by Coop Cooper
One of my favorite online comic strips theoatmeal.com released a humorous Venn diagram this week called “What the ‘World War Z’ movie has in common with the book.” The answer: “It’s titled ‘World War Z’.” That’s a pretty fair assessment and although I think the film is rotten on its own merits, I cannot write this review without explaining why the book is important in this case.
Max Brooks (son of the legendary Mel Brooks) wrote an in-depth analysis of what a post-zombie apocalypse world would look like if humans had survived it. It features a journalist who trots around the globe collecting stories – a chapter per-story – from people who survived the outbreak and how they may have contributed to saving the world. It also explains how the world had to change in order to live in a post-zombie world should it ever happen again. It was a brilliant, compelling best-seller and would’ve made a great episodic HBO series.
In the film version, Gerry Lane (Brad Pitt) and his family get caught completely off-guard in a sudden zombie outbreak in Philadelphia. In this film, the zombies are superhumanly fast, strong, with enhanced senses and a bite that infects within twelve seconds (no one gets ‘eaten’, the zombies bite ONCE and move on). Since Pitt is a high-ranking UN investigator, he and his family are airlifted out of Philly to a U.S. Navy flotilla in the Atlantic. Lane is called into action as one of the few professionals capable of negotiating hostile territory within questionable political parameters. In order to ensure his family’s safety, he is coerced into escorting a team to find the source of the infection so a cure can be found. As he jets from country to country, the situation becomes increasingly grim as he narrowly escapes (over and over again) the spreading zombie hoards. Meanwhile the film comes to a screeching halt several times to show us what his family (safe on the boat!) is going through.
The “World War Z” movie is for people who like action movies but don’t really like horror. It’s nearly bloodless and serves as a remedial zombie movie for the johnny-come-latelys who didn’t get into the zombie craze until they saw “The Walking Dead” TV show or any of the unimaginative zombie films that have been hastily thrown together in the last few years. The reason why these zombies are so popular is because it’s like a game for the viewers… They watch at these films and imagine their survival instincts might fare better than those of the characters in the film. It’s interesting to challenge your imagination to figure out how you might survive a zombie outbreak. This film, in addition to being inept, sucks all of the fun right out of it. Even in the “28 Days Later” film franchise the fast-moving ‘infected’ had weaknesses like an aversion to sunlight and could starve to death, not to mention their bite infected in only about 30 seconds. “World War Z” zombies have no such weaknesses. They also swarm like Army ants and use each other as bridges or ladders to get past impossible obstacles like 300 foot-high walls. Pretty dumb since even non-zombie Cirque du Soleil acrobats couldn’t manage that.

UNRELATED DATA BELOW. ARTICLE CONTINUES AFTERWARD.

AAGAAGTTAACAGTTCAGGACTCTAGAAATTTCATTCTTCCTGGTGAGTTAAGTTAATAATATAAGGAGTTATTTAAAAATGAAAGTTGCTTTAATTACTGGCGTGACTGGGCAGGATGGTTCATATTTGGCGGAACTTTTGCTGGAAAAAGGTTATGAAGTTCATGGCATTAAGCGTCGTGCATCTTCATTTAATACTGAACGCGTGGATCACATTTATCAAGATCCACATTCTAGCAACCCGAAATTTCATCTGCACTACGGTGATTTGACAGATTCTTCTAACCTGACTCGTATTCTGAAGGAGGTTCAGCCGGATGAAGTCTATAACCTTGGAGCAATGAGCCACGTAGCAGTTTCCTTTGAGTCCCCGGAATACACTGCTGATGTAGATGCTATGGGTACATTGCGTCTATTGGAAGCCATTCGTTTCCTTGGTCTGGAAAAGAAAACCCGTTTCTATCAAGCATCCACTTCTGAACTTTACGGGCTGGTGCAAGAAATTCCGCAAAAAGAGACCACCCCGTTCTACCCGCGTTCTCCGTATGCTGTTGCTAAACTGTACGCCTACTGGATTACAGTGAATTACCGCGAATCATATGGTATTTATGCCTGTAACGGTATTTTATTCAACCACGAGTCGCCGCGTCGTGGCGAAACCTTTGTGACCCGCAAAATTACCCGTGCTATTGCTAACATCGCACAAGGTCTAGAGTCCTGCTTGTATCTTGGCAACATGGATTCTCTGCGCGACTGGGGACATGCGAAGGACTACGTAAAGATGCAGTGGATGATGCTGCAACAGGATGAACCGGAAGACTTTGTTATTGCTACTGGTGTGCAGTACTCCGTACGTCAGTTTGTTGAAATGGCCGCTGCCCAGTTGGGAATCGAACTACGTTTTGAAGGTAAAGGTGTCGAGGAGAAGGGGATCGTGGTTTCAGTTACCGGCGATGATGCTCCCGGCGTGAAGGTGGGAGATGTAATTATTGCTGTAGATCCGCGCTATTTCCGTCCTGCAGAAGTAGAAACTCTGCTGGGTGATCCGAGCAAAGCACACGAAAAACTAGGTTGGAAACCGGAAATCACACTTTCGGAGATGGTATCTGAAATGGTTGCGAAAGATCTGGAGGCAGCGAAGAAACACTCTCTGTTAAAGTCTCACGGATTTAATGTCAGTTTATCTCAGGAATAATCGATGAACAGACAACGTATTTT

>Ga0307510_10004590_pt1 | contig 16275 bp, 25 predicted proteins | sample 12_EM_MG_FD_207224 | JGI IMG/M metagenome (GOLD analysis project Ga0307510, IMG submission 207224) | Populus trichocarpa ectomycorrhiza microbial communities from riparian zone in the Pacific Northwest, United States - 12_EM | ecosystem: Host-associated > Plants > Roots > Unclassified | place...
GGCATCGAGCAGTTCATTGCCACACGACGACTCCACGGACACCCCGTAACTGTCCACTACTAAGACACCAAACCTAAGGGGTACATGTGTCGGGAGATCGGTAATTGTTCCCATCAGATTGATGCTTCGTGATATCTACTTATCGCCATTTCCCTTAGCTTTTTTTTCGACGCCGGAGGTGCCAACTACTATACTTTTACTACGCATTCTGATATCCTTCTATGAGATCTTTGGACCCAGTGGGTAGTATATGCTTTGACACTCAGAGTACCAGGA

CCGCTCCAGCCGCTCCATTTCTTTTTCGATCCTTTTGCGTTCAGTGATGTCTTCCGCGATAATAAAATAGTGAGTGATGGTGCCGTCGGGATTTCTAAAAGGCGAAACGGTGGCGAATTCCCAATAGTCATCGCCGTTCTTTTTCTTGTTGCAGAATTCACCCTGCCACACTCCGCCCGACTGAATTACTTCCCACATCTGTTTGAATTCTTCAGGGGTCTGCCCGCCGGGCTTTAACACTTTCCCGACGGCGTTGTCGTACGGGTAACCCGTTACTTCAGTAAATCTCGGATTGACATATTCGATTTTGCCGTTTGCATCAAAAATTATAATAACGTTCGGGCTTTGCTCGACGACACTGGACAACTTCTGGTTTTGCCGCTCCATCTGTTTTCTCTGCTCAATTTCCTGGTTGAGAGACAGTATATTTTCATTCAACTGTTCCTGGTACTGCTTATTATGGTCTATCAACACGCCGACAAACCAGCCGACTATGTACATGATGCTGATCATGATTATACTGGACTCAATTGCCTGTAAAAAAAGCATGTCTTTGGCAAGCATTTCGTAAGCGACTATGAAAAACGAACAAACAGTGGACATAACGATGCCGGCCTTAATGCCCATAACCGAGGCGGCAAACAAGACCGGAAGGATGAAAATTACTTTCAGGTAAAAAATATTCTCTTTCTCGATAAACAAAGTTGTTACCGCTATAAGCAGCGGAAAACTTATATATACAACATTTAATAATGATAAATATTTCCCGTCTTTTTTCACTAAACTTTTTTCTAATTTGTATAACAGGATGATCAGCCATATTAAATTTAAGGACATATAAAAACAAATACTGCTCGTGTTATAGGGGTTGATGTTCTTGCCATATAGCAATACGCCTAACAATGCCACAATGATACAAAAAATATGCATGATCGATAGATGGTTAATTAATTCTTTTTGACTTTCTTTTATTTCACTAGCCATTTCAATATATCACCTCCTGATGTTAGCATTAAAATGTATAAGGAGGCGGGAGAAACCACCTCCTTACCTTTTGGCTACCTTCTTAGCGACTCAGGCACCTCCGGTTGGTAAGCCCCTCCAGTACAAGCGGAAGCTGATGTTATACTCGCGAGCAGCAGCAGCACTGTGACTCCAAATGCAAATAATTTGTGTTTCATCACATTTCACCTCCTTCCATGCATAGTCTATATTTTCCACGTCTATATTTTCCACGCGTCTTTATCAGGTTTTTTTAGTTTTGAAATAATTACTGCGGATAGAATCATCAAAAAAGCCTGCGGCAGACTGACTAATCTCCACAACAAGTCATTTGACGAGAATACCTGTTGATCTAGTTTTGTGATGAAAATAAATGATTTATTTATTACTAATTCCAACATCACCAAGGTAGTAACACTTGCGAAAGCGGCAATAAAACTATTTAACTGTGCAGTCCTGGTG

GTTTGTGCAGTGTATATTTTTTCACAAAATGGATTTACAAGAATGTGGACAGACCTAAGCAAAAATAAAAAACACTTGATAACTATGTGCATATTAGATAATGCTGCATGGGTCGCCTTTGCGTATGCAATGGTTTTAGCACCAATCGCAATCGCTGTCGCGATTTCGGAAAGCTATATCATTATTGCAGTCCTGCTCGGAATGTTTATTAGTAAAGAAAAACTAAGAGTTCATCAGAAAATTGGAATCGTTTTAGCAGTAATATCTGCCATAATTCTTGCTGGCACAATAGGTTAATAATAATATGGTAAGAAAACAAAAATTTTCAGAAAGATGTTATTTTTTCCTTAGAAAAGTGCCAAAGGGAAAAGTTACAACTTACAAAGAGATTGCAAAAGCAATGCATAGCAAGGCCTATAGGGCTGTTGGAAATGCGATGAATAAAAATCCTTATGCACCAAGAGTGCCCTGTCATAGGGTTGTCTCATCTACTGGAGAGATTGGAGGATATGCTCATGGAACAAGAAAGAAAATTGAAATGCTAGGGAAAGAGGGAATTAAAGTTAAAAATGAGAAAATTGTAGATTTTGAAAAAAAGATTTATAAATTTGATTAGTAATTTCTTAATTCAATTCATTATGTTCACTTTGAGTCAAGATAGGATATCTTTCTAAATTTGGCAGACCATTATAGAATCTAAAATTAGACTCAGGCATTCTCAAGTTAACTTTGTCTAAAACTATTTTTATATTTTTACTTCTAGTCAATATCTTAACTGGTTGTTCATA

These zombies are virulent, powerful and fast to a cartoonish degree. Did you see the scene in “World War Z” previews where the zombie outbreak happens on a plane? That’s because a single zombie ran down the jetliner as it was taking off, attached itself to the landing gear and tore its way into the fuselage. I’m not kidding. You don’t get to see this happen, but the film insinuates it’s the only way it could have happened. The zombies also shriek like “Jurassic Park” velociraptors, twitch and convulse like Michael Jackson dancing the “Thriller” and the constantly clack their teeth like Pac-Man chomping after a fleeing ghost. Anytime a human and zombie were separated by glass barrier, it resulted in unintentional laughter due to the zombie’s over-the-top mannerisms. They were embarrassing and whomever choreographed their movements should never be allowed to work in the business again.
The ending doesn’t even make sense as Lane’s solution to the zombie problem should have produced a different conclusion for his character. However, the matter is glossed over, leaving a gigantic hole in the plot, possibly to allow the film to have the standard, cliched, Hollywood action movie ending. Speaking of which, this film was originally meant to premiere in 2012 but the studio spent an extra 40 million reshooting it (mostly the ending) after the first cut sent the studio execs into a panic. If that first cut was bad with only a 150 million dollar budget, I’d like to see it because I can’t imagine how it could be much worse than the ending they decided to go with.
It’s a tense, suspenseful, PG-13 film from beginning to end with a lot of cheap, jump-scares and it stars Brad Pitt. That’s enough to keep most people satisfied whether they like zombies or not. As for me, I think it sets a poor precedent that Hollywood can take a fantastic book, destroy it and build a completely inept movie out of its name and a loosely-interpreted premise. Who am I kidding? They have done it many times and will continue to do so. If this movie is successful, I can kiss any idea of that faithfully-adapted HBO series sometime in the future. Heaven forbid we offend the fans loyal to the material in the Brad Pitt movie.
Rating: 1 out of 5 stars